The National Museum of African American History and Culture (NMAAHC), a long-awaited branch of the Smithsonian Institution, finally opened to the public over the past weekend in Washington, D.C.
The museum’s presence marks the government’s institutionalization of the history of the black diaspora living in the United States, and was inaugurated by our country’s first black president, Barack Obama, and the daughter of a former slave, 99-year-old Ruth Bonner.
One of the first visitors to the history museum told the New York Times, “You just have to face the reality [of slavery]. It was brutal. And it should not be sugarcoated.”
“Creating museums for their stories is not about serving special interests. It’s about celebrating the true diversity of the country, showing how people, even people who moved there under the most traumatic conditions, ultimately thrived.”
Another guest said, “What’s depressing is not so much that [lynching by white men] happened, but that it’s still happening.”
Lead architect David Adjaye, a British-Ghanaian designer, told Architectural Digest he hopes that visitors will “see America in a new way” when looking out at the vistas of the National Mall from the museum’s windows and top story balcony.
Pointedly so, as the location which houses the NMAAHC was a spot where African slaves were once sold at auction, Al Jazeera reported.
In an interview with the New York Times, Adjaye described how the NMAAHC filled a missing gap in the National Mall, which is largely dedicated to memorializing the origins of the United States, its government, and its people.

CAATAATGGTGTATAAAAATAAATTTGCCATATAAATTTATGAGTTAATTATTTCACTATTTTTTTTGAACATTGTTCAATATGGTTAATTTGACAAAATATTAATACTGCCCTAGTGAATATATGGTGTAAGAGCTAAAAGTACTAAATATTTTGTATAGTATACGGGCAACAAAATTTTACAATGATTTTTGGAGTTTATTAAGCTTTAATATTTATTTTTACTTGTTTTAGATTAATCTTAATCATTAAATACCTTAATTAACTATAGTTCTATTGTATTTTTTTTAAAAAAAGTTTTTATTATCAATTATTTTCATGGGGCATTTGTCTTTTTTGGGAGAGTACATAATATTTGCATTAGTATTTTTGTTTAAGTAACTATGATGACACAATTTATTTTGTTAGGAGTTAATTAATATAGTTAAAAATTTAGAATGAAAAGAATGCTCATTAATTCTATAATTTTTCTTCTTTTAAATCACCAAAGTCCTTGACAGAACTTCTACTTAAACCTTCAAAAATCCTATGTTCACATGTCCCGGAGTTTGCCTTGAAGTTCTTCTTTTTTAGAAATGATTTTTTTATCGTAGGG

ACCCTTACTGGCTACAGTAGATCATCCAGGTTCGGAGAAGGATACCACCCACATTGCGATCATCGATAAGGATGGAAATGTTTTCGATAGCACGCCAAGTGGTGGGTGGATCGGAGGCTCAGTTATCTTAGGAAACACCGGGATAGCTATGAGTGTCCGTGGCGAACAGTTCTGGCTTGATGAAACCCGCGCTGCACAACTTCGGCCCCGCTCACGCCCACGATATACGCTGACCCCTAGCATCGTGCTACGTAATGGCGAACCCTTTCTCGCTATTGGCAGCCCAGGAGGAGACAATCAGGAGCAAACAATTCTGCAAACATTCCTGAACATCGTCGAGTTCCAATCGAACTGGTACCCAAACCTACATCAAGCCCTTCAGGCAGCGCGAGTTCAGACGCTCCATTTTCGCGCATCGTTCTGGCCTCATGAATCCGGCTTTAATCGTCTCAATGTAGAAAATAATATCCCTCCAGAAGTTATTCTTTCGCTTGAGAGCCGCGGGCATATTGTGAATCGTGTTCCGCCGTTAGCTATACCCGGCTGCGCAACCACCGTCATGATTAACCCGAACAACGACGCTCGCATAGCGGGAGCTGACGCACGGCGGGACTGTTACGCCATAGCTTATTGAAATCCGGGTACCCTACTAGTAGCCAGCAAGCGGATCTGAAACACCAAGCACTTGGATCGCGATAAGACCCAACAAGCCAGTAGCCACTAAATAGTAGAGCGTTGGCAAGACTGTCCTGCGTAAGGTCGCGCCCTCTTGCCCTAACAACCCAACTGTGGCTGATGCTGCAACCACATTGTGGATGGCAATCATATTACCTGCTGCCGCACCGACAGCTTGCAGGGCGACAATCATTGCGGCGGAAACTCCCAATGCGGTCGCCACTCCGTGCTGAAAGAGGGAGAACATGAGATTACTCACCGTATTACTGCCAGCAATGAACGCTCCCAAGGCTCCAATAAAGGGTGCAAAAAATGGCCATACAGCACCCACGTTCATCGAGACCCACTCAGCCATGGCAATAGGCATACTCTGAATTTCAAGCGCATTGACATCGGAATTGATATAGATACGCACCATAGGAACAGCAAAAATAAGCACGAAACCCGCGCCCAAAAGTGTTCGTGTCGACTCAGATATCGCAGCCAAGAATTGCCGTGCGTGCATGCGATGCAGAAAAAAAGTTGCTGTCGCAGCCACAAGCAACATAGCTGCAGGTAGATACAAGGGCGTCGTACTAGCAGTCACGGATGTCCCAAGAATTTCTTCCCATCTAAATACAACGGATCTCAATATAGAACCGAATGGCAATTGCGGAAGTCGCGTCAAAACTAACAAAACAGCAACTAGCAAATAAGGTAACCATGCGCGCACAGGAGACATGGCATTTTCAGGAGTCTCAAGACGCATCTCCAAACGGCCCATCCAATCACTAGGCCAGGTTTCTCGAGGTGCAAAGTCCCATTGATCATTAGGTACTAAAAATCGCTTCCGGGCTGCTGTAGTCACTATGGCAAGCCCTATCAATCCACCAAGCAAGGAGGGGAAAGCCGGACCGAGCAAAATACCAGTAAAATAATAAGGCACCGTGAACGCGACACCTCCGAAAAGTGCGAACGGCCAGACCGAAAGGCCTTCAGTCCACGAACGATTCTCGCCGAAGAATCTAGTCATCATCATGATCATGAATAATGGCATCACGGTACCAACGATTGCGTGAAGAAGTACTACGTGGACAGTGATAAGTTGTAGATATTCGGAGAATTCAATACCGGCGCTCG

The stories of displaced people and people forced into the U.S. against their will as slaves are an essential part of the national fabric, Adjaye said.
“Creating museums for their stories is not about serving special interests. It’s about celebrating the true diversity of the country, showing how people, even people who moved there under the most traumatic conditions, ultimately thrived,” he explained.
Adjaye described how the NMAAHC is divided into three segments, from an architectural standpoint. There are historical galleries housed in an underground space, galleries focused on migration from the South to urban centers and the beginning of the professional classes, and an uppermost level devoted to contemporary art, pop culture,a and Black Lives Matter — the level which the architect simply views as the “Now.”
Although conceptualized by Civil War veterans back in the early 1900’s, the museum was largely propelled by civil rights icon Rep. John Lewis (D-Ga.), who first created legislation to fund the museum 15 years ago.
Lewis said in his speech during the inauguration,
“When I was a little child growing up in rural Alabama, a short walk to the cotton fields, but hundreds of miles from Washington, from the Washington Monument or the Lincoln Memorial, my teachers would tell us to cut out of pictures of great African Americans for Carter G. Woodson’s Negro History Week, now called African American History Month.
I became inspired by the stories of George Washington Carver, Jackie Robinson, Rosa Parks, and so many others whose life and work would be enshrined in this museum.
As these doors open, it is my hope that each and every person who visits this beautiful museum will walk away deeply inspired, filled with a greater respect for the dignity and the worth of every human being and a stronger commitment to the ideals of justice, equality and true democracy.”
Literally just steps away from the Washington Monument, the bronze-cast, tiered structure of the NMAAHC brings a Yoruban-inspired architectural element to the predominantly white marble National Mall.
This stark contrast, now a lasting part of the National Mall, speaks volumes to the ongoing tensions in race relations today and what privilege may or may not mean to contemporary Americans.